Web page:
CIFAR and the French National Centre for Scientific Research (CNRS) establish CAD $1M research agreement
The funds will support international research collaborations addressing the most important questions facing science and humanity.
May 12, 2021, TORONTO — In a memorandum of understanding signed today, CIFAR and CNRS agreed to work together on research projects that address issues of global importance, such as the environment, quantum computing, artificial intelligence (AI), and the microbiome. Both organizations will commit a minimum of CAD $500,000 over five years to support interdisciplinary research collaborations.
“Fundamental research has the potential to address the most pressing questions of our time,” says CIFAR President & CEO Dr. Alan Bernstein. “This agreement will bring together world-renowned researchers from both organizations to exchange ideas and knowledge, build upon important technologies such as AI and quantum computing, and generate new ways forward that will have global impact.”
“Canada and France have a long tradition of scientific cooperation in many fields,” says Antoine Petit, Chairman and CEO, CNRS. “This agreement with CIFAR aims to mobilize researchers from our two institutions and encourage them to cooperate. We expect their mobilization around essential social issues, environment, quantum computing, artificial intelligence (AI), and the microbiome, issues for which the contributions of fundamental research are indispensable to society.”
Under the agreement each partner will contribute CAD $500,000 to joint scientific research activities over five years, and will support research on cutting-edge science and technology as well as its ethical application. The agreement amplifies existing collaborations between CIFAR and CNRS, including a series of CIFAR AI & Society workshops in 2020 that addressed societal implications of AI.
Bernstein and Petit were joined at the virtual signing ceremony by Chief Scientific Advisor Mona Nemer, Canada’s Deputy Head of Mission et Ministre plénipotentiare, Amy Baker, Canada’s Chief Trade Commissioner, Sara Wilshaw, and French Ambassador to Canada, Kareen Rispal.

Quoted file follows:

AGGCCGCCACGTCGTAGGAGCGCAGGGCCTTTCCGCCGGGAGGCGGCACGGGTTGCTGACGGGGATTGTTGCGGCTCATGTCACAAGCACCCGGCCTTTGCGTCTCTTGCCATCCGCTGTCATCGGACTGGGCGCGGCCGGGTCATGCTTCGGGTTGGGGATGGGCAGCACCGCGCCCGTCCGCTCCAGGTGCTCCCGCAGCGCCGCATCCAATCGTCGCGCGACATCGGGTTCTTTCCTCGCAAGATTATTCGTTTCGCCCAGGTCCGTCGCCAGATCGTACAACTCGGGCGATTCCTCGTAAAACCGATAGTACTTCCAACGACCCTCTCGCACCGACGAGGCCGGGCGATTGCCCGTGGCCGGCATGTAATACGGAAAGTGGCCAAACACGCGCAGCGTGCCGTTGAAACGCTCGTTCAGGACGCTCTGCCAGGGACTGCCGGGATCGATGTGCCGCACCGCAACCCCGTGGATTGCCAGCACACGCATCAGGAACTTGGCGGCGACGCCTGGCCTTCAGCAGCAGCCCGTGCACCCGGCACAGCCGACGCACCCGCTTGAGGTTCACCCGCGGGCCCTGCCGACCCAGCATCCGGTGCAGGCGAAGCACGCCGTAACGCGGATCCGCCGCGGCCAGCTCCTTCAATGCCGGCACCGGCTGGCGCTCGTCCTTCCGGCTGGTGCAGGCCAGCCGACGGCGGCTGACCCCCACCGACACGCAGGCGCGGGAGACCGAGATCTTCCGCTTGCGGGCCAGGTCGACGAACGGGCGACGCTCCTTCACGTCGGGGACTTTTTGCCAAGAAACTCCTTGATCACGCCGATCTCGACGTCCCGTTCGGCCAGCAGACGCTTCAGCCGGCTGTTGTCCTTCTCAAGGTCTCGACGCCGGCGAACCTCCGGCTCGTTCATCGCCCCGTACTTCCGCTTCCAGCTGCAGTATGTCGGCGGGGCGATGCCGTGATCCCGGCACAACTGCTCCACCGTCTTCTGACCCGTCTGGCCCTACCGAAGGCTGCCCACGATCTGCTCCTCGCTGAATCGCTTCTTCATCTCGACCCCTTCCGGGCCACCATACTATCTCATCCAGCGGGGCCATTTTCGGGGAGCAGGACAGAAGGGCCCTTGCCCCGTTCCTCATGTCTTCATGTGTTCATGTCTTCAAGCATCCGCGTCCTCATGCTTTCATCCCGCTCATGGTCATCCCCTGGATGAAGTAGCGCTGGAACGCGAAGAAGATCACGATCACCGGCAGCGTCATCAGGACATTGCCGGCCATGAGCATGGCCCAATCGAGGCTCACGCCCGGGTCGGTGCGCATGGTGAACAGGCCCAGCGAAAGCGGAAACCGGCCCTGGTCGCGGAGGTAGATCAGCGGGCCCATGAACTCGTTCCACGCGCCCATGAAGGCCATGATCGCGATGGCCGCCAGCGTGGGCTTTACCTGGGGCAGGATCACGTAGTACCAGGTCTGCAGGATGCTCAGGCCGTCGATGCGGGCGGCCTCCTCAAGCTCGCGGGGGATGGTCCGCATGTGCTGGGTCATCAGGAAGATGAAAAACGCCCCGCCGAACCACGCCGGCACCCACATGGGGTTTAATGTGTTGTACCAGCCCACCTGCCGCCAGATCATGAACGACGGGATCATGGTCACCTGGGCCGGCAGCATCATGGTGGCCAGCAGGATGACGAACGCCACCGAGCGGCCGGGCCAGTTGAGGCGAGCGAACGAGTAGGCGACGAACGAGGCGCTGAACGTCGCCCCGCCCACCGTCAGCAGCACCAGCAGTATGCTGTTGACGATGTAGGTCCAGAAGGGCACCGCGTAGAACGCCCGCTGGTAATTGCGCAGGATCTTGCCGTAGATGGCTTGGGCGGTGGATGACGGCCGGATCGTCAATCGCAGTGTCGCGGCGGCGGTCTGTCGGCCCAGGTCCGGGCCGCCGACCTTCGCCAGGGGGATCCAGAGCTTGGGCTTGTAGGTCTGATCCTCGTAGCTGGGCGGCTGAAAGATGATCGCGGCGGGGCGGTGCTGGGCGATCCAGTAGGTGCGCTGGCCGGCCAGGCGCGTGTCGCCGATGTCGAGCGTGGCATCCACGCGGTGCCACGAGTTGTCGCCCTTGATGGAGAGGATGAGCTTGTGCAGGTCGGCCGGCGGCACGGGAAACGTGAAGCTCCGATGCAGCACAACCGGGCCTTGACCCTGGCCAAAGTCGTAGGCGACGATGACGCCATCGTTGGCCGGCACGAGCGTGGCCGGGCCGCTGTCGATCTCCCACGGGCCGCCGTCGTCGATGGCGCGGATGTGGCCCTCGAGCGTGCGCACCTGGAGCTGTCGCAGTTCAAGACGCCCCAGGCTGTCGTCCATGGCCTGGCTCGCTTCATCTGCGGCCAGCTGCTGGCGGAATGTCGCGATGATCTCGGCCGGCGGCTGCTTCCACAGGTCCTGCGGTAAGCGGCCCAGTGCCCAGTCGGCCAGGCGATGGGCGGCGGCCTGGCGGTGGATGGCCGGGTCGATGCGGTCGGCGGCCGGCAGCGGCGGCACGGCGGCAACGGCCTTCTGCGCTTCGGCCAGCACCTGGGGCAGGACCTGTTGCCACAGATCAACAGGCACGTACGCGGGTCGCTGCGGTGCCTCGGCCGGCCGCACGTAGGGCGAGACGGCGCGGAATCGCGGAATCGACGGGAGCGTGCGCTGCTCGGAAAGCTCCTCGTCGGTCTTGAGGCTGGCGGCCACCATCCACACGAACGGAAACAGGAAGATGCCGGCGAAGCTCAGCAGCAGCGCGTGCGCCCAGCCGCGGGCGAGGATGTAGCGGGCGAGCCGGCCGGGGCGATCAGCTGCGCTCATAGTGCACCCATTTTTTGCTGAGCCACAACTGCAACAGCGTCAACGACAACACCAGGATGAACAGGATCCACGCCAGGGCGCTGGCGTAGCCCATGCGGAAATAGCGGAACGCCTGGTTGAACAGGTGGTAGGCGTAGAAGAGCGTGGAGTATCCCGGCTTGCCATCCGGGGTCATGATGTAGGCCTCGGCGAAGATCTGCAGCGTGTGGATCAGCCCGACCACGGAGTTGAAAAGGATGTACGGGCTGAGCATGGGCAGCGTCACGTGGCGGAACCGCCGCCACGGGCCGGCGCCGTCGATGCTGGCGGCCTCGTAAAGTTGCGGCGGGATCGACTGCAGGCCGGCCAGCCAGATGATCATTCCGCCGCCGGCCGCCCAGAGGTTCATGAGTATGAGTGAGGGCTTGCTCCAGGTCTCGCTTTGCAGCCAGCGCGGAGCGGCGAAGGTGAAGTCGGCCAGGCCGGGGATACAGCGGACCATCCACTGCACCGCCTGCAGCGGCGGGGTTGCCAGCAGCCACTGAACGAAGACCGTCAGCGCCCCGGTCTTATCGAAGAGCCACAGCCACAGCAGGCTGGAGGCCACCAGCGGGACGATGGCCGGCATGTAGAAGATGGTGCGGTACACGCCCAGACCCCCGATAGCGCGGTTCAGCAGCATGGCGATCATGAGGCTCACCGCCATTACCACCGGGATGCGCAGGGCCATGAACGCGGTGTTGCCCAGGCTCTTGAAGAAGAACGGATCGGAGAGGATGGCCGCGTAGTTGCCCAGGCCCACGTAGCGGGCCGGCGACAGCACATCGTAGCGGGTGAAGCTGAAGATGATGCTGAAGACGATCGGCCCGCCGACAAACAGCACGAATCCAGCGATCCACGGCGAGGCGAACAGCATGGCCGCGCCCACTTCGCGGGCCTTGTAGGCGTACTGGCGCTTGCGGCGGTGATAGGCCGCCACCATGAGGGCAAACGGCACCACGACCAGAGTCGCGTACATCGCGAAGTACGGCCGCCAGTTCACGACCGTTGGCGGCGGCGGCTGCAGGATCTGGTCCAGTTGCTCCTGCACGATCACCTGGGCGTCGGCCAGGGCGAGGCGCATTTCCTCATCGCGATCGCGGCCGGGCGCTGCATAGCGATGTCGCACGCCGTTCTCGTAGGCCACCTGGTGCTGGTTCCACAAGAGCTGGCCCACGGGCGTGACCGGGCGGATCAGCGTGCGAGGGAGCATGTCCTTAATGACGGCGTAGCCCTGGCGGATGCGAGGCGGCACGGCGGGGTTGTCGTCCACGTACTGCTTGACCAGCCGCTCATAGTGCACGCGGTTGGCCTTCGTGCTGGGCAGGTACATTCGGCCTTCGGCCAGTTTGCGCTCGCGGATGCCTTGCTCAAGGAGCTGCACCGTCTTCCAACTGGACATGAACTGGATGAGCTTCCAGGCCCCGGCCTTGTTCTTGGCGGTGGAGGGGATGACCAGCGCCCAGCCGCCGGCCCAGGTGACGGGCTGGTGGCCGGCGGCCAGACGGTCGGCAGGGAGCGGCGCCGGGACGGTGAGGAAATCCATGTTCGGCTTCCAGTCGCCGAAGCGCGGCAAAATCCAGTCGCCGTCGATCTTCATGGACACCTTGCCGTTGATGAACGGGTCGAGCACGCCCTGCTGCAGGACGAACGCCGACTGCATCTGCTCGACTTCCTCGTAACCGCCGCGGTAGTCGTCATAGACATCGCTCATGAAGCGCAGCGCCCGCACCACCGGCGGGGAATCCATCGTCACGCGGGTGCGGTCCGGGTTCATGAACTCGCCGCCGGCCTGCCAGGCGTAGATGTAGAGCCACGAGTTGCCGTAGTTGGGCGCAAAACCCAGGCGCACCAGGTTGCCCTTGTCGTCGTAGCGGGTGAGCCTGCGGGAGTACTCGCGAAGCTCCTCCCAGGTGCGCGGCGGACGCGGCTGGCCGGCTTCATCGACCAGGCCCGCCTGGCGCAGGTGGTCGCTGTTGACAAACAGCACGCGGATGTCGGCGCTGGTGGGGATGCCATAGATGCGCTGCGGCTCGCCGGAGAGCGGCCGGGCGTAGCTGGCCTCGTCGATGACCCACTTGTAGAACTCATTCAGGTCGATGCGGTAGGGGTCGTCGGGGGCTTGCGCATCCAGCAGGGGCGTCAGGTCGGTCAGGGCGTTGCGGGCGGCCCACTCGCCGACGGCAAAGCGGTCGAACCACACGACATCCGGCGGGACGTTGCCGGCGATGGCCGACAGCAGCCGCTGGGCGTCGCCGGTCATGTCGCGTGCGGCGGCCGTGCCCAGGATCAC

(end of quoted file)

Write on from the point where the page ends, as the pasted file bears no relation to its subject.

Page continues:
CIFAR is a Canadian-based global research organization that convenes extraordinary minds to address the most important questions facing science and humanity.
By building long-term, interdisciplinary, global communities of collaboration, we provide the world’s top researchers with an unparalleled environment of trust, transparency and knowledge sharing. Our time-tested model inspires new directions of inquiry, creating a culture of risk-taking, accelerating discovery, and yielding breakthroughs across borders and academic disciplines.
Through knowledge mobilization, we are catalysts for change in industry, government and society.
In 2017, the Government of Canada appointed CIFAR to develop and lead the Pan-Canadian Artificial Intelligence (AI) Strategy, the world’s first national AI strategy.
Our community of researchers includes more than 400 researchers from 161 institutions in 18 countries. Our fellows, chairs, scholars, and advisors are among the most highly cited researchers in the world. Twenty Nobel Prizes have been awarded to CIFAR-affiliated researchers.
We are supported by the governments of Canada, Alberta and Quebec, as well as foundations, individuals, corporations and partner organizations around the world.
The French National Center for Scientific Research is one of the most recognized and renowned public research institutions in the world. For more than 80 years, it has continued to attract talent at the highest level and to nurture multi-disciplinary and interdisciplinary research projects at the national, European and international levels. Geared towards the public interest, it contributes to the scientific, economic, social and cultural progress of France. The CNRS is above all 32,000 women and men, more than 1,000 laboratories in partnership with universities and other higher education institutions bringing together more than 120,000 employees and 200 professions that advance knowledge by exploring the living world, matter, the Universe, and the functioning of human societies. The CNRS ensures that this mission is carried out in compliance with ethical rules and with a commitment to professional equality. The close relationship it establishes between its research missions and the transfer of acquired knowledge to the public makes it today a key player in innovation in France and around the world. Partnerships with companies are at the heart of its technology transfer policy, and the start-ups that have emerged from CNRS laboratories bear witness to the economic potential of its research. The CNRS also provides access to research findings and data, and this sharing of knowledge targets many audiences: scientific communities, the media, decision-makers, economic players and the general public.
For more information: www.cnrs.fr
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CIFAR is a registered charitable organization supported by the governments of Canada, Alberta and Quebec, as well as foundations, individuals, corporations and Canadian and international partner organizations.